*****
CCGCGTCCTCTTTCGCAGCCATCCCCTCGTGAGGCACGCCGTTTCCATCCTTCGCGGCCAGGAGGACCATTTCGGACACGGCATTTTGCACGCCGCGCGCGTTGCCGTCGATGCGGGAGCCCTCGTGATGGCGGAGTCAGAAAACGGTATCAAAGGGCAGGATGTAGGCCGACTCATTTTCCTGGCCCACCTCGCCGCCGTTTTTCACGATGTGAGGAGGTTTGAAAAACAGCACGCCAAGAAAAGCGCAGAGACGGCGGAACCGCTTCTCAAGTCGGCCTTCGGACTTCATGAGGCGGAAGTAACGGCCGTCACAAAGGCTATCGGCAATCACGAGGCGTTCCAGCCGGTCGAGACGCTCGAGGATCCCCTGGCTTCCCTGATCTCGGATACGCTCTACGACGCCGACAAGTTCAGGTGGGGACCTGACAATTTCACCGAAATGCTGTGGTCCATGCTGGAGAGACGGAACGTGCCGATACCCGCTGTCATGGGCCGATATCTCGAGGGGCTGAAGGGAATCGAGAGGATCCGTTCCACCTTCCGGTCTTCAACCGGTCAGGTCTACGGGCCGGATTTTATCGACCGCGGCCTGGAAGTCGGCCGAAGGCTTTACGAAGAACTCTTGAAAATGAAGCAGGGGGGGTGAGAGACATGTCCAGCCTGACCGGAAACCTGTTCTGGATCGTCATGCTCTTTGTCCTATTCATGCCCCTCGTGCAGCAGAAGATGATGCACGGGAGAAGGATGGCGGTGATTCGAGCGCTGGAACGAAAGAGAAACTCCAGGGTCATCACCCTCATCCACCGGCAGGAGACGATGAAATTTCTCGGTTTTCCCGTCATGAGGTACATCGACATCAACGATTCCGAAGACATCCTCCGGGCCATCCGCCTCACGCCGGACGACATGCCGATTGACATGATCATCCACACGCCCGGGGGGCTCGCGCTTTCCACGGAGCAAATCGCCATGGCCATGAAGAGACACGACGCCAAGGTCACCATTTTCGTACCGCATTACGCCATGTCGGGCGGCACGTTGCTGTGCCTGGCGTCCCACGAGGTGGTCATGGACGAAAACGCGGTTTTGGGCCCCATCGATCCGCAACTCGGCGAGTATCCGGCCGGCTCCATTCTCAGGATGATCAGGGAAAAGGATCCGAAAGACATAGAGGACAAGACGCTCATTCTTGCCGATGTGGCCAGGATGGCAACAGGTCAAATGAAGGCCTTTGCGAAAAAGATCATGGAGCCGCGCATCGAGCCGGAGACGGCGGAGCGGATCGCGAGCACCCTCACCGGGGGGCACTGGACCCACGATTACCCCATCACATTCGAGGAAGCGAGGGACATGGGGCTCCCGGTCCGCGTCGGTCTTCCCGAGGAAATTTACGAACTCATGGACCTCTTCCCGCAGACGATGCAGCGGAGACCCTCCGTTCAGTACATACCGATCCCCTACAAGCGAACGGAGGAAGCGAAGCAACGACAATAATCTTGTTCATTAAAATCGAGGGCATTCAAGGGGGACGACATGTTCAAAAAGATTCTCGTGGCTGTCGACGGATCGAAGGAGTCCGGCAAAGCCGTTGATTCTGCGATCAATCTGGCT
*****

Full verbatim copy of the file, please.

CCGCGTCCTCTTTCGCAGCCATCCCCTCGTGAGGCACGCCGTTTCCATCCTTCGCGGCCAGGAGGACCATTTCGGACACGGCATTTTGCACGCCGCGCGCGTTGCCGTCGATGCGGGAGCCCTCGTGATGGCGGAGTCAGAAAACGGTATCAAAGGGCAGGATGTAGGCCGACTCATTTTCCTGGCCCACCTCGCCGCCGTTTTTCACGATGTGAGGAGGTTTGAAAAACAGCACGCCAAGAAAAGCGCAGAGACGGCGGAACCGCTTCTCAAGTCGGCCTTCGGACTTCATGAGGCGGAAGTAACGGCCGTCACAAAGGCTATCGGCAATCACGAGGCGTTCCAGCCGGTCGAGACGCTCGAGGATCCCCTGGCTTCCCTGATCTCGGATACGCTCTACGACGCCGACAAGTTCAGGTGGGGACCTGACAATTTCACCGAAATGCTGTGGTCCATGCTGGAGAGACGGAACGTGCCGATACCCGCTGTCATGGGCCGATATCTCGAGGGGCTGAAGGGAATCGAGAGGATCCGTTCCACCTTCCGGTCTTCAACCGGTCAGGTCTACGGGCCGGATTTTATCGACCGCGGCCTGGAAGTCGGCCGAAGGCTTTACGAAGAACTCTTGAAAATGAAGCAGGGGGGGTGAGAGACATGTCCAGCCTGACCGGAAACCTGTTCTGGATCGTCATGCTCTTTGTCCTATTCATGCCCCTCGTGCAGCAGAAGATGATGCACGGGAGAAGGATGGCGGTGATTCGAGCGCTGGAACGAAAGAGAAACTCCAGGGTCATCACCCTCATCCACCGGCAGGAGACGATGAAATTTCTCGGTTTTCCCGTCATGAGGTACATCGACATCAACGATTCCGAAGACATCCTCCGGGCCATCCGCCTCACGCCGGACGACATGCCGATTGACATGATCATCCACACGCCCGGGGGGCTCGCGCTTTCCACGGAGCAAATCGCCATGGCCATGAAGAGACACGACGCCAAGGTCACCATTTTCGTACCGCATTACGCCATGTCGGGCGGCACGTTGCTGTGCCTGGCGTCCCACGAGGTGGTCATGGACGAAAACGCGGTTTTGGGCCCCATCGATCCGCAACTCGGCGAGTATCCGGCCGGCTCCATTCTCAGGATGATCAGGGAAAAGGATCCGAAAGACATAGAGGACAAGACGCTCATTCTTGCCGATGTGGCCAGGATGGCAACAGGTCAAATGAAGGCCTTTGCGAAAAAGATCATGGAGCCGCGCATCGAGCCGGAGACGGCGGAGCGGATCGCGAGCACCCTCACCGGGGGGCACTGGACCCACGATTACCCCATCACATTCGAGGAAGCGAGGGACATGGGGCTCCCGGTCCGCGTCGGTCTTCCCGAGGAAATTTACGAACTCATGGACCTCTTCCCGCAGACGATGCAGCGGAGACCCTCCGTTCAGTACATACCGATCCCCTACAAGCGAACGGAGGAAGCGAAGCAACGACAATAATCTTGTTCATTAAAATCGAGGGCATTCAAGGGGGACGACATGTTCAAAAAGATTCTCGTGGCTGTCGACGGATCGAAGGAGTCCGGCAAAGCCGTTGATTCTGCGATCAATCTGGCT